When will we learn?


A recent study on wealth was conducted by Amy Traub, Laura Sullivan, Tatjana Meschede and Tom Shapiro. The study did a comparison of Black and White wealth and Latino and White wealth.

In our community, we have been consumed with racial inequities, voter suppression, health care, unjustified police shootings and racial bias in our criminal justice system. We’ve been concerned about shootings among our people within our community. Not often enough do we give serious attention to economic exclusion and inequity, and yet, poverty eats away at our communities every day.

Not helping ourselves
Too often, we find ourselves contributing to our problem. We often choose to spend our money where we are not respected and on items we simply do not need. Not enough of us spend our dollars in our own community to help in building our community.

Building wealth in our community is as important as all the other issues we face. As a matter of fact, with more attention to the wealth gap our people face, some of the other challenges would at least lessen.

According to the study, “No metric more powerfully captures the persistence and growth of economic inequality along racial and ethnic lines than the racial wealth gap. According to data from the Survey of Consumer Finances, the median White household possessed $13 in net wealth for every dollar held by the median Black household in 2013. That same year, median White households possessed $10 for each dollar held by the median Latino/a household.”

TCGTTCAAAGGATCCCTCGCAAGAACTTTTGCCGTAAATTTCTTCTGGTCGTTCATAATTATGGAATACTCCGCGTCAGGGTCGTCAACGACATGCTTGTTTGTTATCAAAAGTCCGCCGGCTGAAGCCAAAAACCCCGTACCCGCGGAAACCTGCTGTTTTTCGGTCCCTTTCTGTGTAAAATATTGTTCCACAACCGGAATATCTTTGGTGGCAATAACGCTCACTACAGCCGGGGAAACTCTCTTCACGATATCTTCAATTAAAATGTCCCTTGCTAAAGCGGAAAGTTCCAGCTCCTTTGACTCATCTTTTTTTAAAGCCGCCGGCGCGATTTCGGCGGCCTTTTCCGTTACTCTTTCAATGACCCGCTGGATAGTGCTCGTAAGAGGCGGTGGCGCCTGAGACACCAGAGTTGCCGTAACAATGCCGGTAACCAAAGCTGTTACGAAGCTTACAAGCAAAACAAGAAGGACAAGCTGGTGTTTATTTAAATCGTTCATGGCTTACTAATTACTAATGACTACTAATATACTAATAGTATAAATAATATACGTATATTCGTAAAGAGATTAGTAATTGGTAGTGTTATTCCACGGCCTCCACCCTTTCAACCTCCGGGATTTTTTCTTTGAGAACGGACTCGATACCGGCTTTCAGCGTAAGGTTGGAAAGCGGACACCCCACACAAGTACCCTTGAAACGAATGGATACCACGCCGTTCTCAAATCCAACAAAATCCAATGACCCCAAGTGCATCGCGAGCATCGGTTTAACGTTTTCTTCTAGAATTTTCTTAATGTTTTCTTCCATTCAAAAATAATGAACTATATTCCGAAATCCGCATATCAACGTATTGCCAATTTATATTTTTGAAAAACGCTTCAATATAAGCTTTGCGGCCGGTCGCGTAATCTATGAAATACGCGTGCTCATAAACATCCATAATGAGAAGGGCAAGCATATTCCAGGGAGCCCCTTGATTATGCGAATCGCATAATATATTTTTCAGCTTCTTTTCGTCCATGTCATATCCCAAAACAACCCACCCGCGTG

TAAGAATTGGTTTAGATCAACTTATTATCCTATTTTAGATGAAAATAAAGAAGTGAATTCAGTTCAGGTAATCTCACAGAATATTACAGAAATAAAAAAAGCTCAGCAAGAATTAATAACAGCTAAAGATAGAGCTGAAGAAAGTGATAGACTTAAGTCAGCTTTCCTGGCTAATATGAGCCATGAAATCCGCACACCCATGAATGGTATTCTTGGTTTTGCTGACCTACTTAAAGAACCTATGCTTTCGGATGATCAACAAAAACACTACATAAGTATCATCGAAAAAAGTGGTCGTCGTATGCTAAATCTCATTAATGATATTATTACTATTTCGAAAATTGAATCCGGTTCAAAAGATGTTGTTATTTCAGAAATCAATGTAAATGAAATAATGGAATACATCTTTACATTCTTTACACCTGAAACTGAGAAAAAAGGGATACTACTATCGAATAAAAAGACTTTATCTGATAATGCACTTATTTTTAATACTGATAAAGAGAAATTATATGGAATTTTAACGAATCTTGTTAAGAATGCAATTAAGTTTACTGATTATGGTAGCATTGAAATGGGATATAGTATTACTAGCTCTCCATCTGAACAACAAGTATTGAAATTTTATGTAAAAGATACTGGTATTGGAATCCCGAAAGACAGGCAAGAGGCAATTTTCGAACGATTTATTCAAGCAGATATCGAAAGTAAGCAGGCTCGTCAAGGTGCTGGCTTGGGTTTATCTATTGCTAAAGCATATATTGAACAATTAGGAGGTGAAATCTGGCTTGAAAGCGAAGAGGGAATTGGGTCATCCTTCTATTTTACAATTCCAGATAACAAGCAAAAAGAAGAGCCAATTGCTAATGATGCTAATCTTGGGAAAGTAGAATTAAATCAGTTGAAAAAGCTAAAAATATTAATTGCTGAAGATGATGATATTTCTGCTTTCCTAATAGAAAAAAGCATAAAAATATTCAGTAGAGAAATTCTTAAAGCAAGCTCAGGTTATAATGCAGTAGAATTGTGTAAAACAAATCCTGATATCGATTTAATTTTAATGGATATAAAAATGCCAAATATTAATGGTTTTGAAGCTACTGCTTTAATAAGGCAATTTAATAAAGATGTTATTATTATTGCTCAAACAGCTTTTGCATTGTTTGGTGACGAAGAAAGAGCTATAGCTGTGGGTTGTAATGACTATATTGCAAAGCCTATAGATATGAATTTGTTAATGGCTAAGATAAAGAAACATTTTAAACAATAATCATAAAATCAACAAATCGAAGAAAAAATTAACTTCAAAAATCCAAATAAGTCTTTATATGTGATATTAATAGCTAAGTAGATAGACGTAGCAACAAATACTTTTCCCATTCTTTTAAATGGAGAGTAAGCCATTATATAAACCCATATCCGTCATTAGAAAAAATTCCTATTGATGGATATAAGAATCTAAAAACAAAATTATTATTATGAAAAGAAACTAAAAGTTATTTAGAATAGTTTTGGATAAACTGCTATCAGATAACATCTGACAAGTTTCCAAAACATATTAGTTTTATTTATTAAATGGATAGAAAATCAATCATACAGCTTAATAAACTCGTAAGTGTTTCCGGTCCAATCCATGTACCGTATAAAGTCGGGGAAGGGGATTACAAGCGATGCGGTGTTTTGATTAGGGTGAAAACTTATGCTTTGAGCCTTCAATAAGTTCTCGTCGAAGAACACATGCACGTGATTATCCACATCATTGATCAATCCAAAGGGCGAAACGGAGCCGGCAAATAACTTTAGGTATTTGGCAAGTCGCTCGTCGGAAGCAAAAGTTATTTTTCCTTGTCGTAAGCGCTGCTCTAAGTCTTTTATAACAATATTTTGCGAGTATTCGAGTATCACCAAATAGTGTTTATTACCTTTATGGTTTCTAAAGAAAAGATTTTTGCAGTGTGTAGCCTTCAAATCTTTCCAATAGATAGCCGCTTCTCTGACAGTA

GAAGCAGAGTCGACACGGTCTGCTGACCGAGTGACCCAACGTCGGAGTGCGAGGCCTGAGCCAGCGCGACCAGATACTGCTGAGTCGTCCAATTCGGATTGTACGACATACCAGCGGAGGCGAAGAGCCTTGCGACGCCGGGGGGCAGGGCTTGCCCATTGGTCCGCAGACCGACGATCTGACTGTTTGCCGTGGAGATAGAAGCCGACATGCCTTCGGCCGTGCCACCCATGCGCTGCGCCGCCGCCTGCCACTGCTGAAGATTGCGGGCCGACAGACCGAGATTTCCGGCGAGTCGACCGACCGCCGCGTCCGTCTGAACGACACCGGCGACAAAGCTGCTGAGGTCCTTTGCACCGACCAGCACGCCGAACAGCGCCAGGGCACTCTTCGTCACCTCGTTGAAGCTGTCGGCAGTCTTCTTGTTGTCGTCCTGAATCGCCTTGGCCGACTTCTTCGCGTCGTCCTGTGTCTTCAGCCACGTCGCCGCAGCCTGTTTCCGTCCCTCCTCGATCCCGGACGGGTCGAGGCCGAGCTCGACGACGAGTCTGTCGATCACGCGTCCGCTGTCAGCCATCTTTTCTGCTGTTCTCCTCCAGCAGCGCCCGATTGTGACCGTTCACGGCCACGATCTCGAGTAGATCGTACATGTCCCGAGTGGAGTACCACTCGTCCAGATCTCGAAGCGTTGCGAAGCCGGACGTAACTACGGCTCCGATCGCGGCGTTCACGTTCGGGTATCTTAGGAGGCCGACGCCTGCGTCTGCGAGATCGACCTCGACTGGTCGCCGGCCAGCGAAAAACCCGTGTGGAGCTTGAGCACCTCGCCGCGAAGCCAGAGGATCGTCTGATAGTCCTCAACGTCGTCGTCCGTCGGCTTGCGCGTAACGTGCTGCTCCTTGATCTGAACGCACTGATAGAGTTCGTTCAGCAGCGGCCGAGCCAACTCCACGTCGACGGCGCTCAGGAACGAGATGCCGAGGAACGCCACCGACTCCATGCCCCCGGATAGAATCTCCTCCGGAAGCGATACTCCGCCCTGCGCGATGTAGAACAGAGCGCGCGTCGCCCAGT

We know somebody
We can at least close that gap if we spend some of our money where we live.

All of us know somebody who sews and charges far less than the commercial businesses where we currently take our clothing to be repaired. We know somebody who repairs cars, who cuts hair and someone who curls hair. We sure know somebody who can run circles around anyone who cooks in the average restaurant outside our community.

There was a time when we were limited to businesses in our community. We patronized our own, and built prosperous businesses that put money back into our community. We held our events at our own churches, schools and businesses. We banked with Black banks.

I’m not suggesting we can handle all our business with Black companies/businesses. It sure would help Black wealth if we did as much business as possible where most of us live.

Here’s my list
My organization (NCBW) is 33 years old. For all that time, our banking has been with a Black bank where we know the people with whom we deal and they know us.

I purchase my clothing from a Black woman, get my hair done by a Black woman, attend a church pastored by a Black woman, and get my clothing repaired by a Black woman. We have a Black male accountant, a Black woman services our computers and our webmaster is Black. Our interns and our staff members are Black. I write for a Black woman’s wire service.

I don’t mean to suggest that we’d never hire or do business with a non-Black person, but I’m perfectly happy with doing most my business in our community and circulating our dollars there so that we can at least put a dent in that wealth gap.

My ‘ask’ of you
In every article I write, I try to have an “ask” of everyone or at least issue a challenge to think about how we improve our community.

I’m asking that if you’re not now doing business with at least one Black business, think about it, and try to find one Black person or company with which to do business – so long as they give back to our community.

Dr. E. Faye Williams is national chair of the National Congress of Black Women, Inc. Contact her via www.nationalcongressbw.org.

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